Ferrum Audio the name reflects ancient iron ore deposits around Warsaw where the company is based; and the Corten steel accent on the half-size casing recalls it with its sealed red rust coloration. The beating heart of Wandla is Serce, a 5 x 7cm PCB whose ARM Cortex M7 processor combines what usually takes five chips into one. Optimization from simplification. It routes/transcodes USB, S/PDIF, AES/EBU, differential I2S over HDMI or RJ45, ARC under CEC control, MQA and IR remote code. Actual conversion is by ESS 9038 Pro but I/V conversion again embeds on Serce. The rear panel hosts USB C, coaxial S/PDF, AES/EBU, I2S and ARC on HDMI plus Toslink digital inputs, one set of RCA analog inputs auto-converted to balanced; and class A/B RCA/XLR analog outputs. The touch screen opens a multi-layer menu with extra functionality like three digital filters from Sabre, two from HQ Player (more to come) and volume type or bypass. Published bandwidth is 10Hz-200kHz ±0.1dB, output impedance 22/44Ω RCA/XLR, THD+N -115dB, A-weighted dynamic range 127dB. MQA is auto-sensing. Wandla measures 21.7×20.6x5cm WxDxH and weighs 1.8kg.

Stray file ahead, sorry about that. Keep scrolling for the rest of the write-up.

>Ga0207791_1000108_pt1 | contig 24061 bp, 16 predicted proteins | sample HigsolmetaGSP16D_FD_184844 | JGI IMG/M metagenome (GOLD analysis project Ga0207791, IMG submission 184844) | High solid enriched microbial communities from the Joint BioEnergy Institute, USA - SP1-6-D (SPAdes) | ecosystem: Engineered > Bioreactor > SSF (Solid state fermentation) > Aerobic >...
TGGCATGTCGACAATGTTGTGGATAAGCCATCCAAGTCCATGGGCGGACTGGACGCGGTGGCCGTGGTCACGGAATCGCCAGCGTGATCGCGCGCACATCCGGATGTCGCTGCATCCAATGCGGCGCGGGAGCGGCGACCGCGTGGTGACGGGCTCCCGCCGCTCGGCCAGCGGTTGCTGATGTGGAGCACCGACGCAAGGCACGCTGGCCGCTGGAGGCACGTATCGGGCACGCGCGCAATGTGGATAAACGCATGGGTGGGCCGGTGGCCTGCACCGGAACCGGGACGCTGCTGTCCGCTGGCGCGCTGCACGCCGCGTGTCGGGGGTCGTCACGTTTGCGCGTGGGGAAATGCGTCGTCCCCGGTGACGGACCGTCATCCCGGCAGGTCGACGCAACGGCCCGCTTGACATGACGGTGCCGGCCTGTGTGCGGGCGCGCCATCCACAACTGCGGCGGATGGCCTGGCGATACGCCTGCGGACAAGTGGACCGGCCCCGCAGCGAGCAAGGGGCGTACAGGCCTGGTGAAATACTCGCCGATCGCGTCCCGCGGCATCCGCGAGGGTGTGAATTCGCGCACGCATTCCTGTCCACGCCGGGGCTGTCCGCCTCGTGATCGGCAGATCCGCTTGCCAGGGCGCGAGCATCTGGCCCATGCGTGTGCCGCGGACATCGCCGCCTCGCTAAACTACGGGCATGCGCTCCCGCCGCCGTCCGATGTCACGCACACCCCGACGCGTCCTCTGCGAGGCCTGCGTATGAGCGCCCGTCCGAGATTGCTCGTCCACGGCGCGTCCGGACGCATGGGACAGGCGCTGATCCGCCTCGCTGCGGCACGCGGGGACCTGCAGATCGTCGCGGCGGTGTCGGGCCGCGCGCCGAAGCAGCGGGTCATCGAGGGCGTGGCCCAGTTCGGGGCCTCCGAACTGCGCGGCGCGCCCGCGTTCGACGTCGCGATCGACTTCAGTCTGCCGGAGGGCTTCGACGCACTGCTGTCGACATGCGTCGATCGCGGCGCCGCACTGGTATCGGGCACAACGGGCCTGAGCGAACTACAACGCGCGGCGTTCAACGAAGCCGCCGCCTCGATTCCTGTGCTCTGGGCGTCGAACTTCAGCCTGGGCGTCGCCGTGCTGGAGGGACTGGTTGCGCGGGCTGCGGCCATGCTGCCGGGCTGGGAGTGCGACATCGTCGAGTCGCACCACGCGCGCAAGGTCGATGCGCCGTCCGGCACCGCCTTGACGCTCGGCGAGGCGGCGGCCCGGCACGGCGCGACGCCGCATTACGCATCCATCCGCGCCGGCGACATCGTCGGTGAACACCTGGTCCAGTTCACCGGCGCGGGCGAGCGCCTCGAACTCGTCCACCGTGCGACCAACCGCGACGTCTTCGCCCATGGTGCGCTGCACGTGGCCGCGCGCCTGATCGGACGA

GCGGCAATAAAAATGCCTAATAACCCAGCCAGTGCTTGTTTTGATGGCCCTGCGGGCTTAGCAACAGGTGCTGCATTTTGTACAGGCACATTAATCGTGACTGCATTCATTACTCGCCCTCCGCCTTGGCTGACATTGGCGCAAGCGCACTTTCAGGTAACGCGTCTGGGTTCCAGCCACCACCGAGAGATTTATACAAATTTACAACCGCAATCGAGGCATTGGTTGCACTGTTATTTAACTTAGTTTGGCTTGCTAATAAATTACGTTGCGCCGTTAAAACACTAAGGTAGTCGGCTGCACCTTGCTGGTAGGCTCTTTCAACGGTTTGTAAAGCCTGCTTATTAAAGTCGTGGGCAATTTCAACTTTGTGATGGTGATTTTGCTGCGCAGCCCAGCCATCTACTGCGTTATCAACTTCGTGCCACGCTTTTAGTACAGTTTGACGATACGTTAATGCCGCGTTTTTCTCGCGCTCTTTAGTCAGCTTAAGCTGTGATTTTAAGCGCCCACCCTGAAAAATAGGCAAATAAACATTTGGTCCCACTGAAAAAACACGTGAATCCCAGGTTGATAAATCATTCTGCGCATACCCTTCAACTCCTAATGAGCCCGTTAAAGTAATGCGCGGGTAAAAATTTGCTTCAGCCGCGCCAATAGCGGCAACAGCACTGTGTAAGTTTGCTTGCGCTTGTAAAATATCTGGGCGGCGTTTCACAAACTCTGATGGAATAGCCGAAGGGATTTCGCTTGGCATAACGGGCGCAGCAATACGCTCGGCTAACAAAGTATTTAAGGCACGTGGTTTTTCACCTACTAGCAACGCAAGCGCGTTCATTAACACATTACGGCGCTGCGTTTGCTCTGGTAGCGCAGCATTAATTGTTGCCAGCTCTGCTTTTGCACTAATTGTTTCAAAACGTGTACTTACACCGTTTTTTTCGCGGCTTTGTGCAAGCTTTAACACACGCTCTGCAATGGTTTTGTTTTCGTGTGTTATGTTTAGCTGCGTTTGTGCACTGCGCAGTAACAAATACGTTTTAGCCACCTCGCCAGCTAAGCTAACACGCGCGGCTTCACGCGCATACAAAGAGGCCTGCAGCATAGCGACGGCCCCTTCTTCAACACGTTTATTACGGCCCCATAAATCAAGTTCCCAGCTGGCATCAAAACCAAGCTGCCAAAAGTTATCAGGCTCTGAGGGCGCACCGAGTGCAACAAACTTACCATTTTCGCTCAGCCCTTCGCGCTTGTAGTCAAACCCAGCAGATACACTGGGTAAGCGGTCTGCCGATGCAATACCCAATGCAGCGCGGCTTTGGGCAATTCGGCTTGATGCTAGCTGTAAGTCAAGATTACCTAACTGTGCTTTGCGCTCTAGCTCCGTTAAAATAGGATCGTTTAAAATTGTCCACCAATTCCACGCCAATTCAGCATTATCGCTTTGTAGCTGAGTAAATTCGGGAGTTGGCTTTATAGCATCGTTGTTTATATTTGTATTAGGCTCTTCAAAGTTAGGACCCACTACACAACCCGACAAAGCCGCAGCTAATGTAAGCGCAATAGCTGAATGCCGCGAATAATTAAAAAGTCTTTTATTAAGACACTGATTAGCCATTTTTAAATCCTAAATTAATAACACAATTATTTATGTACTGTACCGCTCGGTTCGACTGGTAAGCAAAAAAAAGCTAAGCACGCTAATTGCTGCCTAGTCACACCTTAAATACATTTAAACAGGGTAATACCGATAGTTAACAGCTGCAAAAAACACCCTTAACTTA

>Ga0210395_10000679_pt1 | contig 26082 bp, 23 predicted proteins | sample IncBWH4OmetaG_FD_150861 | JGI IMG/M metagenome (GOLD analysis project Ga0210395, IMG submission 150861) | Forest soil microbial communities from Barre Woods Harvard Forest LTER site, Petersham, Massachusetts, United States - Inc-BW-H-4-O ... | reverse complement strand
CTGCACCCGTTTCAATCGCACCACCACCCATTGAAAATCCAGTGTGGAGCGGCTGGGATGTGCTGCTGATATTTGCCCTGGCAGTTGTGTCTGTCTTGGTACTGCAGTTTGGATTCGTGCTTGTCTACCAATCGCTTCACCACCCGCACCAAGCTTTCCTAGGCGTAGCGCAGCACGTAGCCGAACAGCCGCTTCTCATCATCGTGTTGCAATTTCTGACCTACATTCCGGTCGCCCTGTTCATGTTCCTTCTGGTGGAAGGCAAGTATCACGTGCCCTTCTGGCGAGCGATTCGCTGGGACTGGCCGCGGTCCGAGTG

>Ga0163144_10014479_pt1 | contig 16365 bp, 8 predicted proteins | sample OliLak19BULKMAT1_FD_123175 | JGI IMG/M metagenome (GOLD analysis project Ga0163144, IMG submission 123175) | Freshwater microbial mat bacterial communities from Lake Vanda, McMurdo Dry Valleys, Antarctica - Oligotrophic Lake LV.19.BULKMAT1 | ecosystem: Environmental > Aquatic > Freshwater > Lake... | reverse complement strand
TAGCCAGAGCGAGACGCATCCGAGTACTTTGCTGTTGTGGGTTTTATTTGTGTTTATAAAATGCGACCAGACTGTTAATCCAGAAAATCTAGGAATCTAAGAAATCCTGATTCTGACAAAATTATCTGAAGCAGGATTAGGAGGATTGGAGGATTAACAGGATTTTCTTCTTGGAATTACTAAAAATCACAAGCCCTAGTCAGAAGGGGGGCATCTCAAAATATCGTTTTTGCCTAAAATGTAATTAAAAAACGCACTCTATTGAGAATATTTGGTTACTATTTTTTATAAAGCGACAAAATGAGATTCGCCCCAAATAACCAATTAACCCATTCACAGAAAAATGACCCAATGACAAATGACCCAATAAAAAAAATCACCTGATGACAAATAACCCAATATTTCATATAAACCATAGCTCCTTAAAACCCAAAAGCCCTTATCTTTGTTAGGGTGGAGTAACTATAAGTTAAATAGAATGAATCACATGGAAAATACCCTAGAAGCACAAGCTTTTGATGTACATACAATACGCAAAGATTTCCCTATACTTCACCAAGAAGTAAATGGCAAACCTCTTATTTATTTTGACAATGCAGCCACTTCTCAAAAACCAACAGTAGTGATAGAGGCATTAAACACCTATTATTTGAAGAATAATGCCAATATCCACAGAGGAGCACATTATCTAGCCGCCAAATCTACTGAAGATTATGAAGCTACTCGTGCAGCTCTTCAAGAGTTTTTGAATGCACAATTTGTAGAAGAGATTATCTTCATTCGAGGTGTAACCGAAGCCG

Ferrum would remind chip spotters who conflate ESS (or any other brand) with a particular sound that beyond power supply and analog output stage, digital pre-processing by filter and upsampling algorithms as well as post-processing in the current-to-voltage stage are vital sonic contributors. The same goes for volume control execution. Wandla exploits Sabre’s on-chip version for digital, for analog dual-mono Muses PGA which buffer by opamps “whose careful selection proved crucial for best sonics.” Initial I2S pin configuration is in the PS Audio mode which proved perfect for my Singxer SU-2/SU-6 USB bridges. As demands arise, Wandla’s software will add other pin configs. Though MQA declared insolvency by April 2023 and streaming service Tidal announced that they’d be shortly offering standard .flac files in their hi-rez tier with no intentions of acquiring MQA’s assets, Wandla doesn’t care. MQA is aboard yet their lossy algorithm is bypassed for all non-MQA content. Wandla is codec agnostic. Own a large MQA library? That won’t vanish should MQA the company fold. Wandla can play such files as that codec intended. If we don’t own a single MQA file, no issue either. With PCM support up to 32/768 and DSD up to 256, no native file is left behind.